Government responses to climate breakdown and to the challenges of poverty and inequality must be changed permanently after the coronavirus has been dealt with, leading scientists have urged, as the actions taken to suppress the spread of the virus have revealed what measures are possible in an emergency. The Covid-19 crisis has revealed what governments are capable of doing and shone a new light on the motivation for past policies and their outcomes, said Sir Michael Marmot, professor of epidemiology and public health at University College London, and chair of the commission of the social determinants of health at the World Health Organisation. “The overriding objective [of governments for the last decade] has been austerity, and life expectancy for the worst-off has declined,” he told journalists at a virtual meeting organised by Plan B and Extinction Rebellion. “Health tells us something fundamental about the nature of our society. What the government was pursuing was a worse society – that may not have been the objective, but it was what came out.” But what had happened in response to coronavirus revealed a new way of operating for governments. “With Covid-19, everything [on austerity] went out of the window. It turns out austerity was a choice,” he said. “The government can spend anything [in the context of the coronavirus crisis], and they have socialised the economy.” The urgency with which the government had acted showed that the response to an emergency could be swift and decisive, he said. But the climate crisis has been viewed as a “slow-burn” issue and had not elicited such a response. “Coronavirus exposes that we can do things differently,” Marmot said. “We must not go back to the status quo ante.”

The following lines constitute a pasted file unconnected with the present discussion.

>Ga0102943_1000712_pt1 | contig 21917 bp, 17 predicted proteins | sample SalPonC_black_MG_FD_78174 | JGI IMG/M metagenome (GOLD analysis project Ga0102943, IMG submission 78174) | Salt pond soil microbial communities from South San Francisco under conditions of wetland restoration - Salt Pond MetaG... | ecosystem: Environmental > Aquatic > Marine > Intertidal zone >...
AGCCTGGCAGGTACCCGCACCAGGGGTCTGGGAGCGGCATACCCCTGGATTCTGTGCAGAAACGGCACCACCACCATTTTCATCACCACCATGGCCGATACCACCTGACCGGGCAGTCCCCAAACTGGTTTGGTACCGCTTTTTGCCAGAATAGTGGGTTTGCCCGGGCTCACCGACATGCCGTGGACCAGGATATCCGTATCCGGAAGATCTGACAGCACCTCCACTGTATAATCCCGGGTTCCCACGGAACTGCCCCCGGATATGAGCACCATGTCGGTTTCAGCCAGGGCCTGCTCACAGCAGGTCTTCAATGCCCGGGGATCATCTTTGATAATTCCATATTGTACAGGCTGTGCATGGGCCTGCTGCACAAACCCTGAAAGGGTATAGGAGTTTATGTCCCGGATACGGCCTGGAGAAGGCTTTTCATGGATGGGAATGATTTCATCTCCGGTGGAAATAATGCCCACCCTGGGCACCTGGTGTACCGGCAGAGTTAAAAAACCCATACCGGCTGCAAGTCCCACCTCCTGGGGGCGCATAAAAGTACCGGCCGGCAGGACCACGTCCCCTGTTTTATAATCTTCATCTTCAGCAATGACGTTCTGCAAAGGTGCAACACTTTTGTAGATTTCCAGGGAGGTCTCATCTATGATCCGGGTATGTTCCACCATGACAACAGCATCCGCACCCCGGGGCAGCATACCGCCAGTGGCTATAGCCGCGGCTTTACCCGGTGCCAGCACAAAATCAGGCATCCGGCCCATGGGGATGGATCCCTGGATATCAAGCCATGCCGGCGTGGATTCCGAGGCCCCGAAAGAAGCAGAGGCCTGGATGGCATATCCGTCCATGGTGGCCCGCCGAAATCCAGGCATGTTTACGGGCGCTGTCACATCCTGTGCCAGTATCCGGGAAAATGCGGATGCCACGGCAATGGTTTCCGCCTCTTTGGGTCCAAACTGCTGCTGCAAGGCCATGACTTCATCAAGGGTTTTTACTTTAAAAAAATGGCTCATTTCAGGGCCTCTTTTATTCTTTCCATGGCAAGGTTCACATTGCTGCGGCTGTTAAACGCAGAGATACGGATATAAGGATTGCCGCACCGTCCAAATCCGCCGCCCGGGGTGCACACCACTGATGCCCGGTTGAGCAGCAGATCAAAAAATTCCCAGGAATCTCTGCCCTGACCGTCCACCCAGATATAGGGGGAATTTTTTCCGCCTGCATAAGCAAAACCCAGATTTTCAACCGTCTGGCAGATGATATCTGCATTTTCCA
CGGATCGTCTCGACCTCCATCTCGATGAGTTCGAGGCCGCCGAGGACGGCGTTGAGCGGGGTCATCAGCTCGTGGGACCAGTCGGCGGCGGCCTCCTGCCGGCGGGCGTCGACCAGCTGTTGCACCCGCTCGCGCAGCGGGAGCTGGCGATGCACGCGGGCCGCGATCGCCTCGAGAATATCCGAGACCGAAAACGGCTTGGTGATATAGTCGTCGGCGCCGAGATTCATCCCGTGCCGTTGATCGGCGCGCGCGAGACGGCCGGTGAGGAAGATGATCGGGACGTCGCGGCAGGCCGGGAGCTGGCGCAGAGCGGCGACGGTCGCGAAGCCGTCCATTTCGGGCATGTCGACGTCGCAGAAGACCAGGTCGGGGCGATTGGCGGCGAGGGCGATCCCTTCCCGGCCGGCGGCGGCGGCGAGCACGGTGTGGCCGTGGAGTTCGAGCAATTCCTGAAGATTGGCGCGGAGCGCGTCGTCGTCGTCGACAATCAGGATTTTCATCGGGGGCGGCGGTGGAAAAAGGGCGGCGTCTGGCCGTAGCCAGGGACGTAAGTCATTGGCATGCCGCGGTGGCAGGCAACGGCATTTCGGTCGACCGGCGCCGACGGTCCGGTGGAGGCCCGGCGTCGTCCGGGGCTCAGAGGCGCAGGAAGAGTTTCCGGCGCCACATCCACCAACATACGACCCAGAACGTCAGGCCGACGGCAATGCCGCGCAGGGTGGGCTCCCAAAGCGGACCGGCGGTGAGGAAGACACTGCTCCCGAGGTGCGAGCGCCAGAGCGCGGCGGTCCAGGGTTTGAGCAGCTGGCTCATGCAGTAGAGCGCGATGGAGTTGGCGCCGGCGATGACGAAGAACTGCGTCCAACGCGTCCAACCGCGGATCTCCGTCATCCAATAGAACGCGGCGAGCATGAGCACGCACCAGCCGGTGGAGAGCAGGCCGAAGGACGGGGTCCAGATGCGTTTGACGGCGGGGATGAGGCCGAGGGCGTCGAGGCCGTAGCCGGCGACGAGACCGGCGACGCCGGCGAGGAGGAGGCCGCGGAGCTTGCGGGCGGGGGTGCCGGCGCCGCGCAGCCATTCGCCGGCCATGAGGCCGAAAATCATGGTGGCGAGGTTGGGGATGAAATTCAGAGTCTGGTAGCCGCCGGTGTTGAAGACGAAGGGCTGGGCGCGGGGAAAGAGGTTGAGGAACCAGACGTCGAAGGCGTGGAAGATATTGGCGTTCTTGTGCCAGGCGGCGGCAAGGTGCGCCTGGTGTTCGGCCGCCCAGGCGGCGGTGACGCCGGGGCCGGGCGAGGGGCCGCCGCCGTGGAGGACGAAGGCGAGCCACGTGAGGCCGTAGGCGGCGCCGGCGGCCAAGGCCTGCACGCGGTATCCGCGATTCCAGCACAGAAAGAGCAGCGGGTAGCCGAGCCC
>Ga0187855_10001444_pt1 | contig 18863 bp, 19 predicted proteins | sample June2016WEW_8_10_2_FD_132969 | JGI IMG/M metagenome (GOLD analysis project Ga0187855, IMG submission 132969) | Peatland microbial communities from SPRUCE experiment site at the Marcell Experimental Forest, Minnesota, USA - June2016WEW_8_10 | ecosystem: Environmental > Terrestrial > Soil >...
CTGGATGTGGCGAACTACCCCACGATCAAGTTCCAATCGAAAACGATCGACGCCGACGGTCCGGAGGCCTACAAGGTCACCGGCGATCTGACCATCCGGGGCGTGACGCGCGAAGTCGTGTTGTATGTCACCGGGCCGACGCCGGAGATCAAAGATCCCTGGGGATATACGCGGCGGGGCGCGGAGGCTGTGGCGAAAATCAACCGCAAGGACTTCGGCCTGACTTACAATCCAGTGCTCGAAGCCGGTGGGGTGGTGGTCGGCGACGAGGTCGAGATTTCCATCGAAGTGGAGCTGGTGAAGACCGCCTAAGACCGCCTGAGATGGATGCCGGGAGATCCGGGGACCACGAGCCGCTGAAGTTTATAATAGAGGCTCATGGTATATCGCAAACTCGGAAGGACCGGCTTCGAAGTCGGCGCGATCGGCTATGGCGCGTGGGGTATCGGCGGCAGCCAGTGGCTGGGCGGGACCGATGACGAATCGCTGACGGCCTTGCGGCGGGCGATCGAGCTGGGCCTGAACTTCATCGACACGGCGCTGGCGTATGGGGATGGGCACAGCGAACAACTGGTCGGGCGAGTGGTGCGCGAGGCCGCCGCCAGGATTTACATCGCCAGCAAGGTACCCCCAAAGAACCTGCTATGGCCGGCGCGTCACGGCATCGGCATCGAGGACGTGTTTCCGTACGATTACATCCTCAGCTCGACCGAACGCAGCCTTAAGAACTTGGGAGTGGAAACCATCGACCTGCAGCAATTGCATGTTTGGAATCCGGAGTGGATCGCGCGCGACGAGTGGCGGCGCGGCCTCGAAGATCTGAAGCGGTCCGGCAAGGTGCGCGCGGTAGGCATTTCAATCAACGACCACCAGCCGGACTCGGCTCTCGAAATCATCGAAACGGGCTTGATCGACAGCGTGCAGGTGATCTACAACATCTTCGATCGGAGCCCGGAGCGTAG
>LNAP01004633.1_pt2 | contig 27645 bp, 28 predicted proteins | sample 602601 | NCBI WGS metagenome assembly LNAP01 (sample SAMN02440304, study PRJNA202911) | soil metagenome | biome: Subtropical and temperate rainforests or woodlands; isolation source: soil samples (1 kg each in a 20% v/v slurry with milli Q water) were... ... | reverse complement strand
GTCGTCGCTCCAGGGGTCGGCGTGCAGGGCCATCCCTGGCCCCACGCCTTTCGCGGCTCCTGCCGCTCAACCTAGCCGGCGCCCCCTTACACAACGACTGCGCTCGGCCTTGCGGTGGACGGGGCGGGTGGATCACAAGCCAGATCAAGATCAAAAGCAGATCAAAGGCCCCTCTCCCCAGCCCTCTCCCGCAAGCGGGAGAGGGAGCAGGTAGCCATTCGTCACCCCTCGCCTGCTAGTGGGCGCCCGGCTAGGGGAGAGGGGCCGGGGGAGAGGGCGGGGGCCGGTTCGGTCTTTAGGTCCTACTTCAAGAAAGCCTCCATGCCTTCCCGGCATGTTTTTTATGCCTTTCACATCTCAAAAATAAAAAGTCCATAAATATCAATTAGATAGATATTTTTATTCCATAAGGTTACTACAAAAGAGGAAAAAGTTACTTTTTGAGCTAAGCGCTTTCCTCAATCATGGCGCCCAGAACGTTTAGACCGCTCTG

Guardian 28th March 2020 read more »
For all its horror, the pandemic may change our habits when nothing else could. By the time this horror ends, it might have changed our way of life. Already, the coronavirus has achieved something that government policies and moral awakening couldn’t: it is pushing us into green living. The nature of work, commuting and shopping changed this month. If that transformation sticks, then one day we’ll have happier and more productive societies, and we’ll look back on December 2019 as the all-time peak in global carbon emissions. First of all, the pandemic may show that offices are an outdated way to organise work. This is something I have suspected since my three-year office experience in the 1990s. I was amazed at the inefficiency of the set-up: people spent much of the day distracting each other by gossiping, flirting, bitching about the boss or complaining about that morning’s commute. I’ve worked happily alone for 22 years now. Offices exist largely so that bosses can check whether workers are doing the work (or at least putting in face-time). But nowadays, data can do much of the monitoring. Meanwhile, improved workplace software such as Slack and Zoom lets employees collaborate from home.
FT 19th March 2020 read more »
Ian Colbeck, professor of environmental science at the University of Essex, told The Independent that the reduction in global emissions will most likely be temporary. “Emissions tend to bounce back fairly quickly shortly after a crisis ends,” he said. “Expect to see short-term impacts on energy and emissions disappear as governments introduce stimulus packages to increase industrial output at the end of the pandemic. Following the global financial crash in 2008-09, carbon emissions increased by 5 per cent as a result of such stimulus.”
Independent 28th March 2020 read more »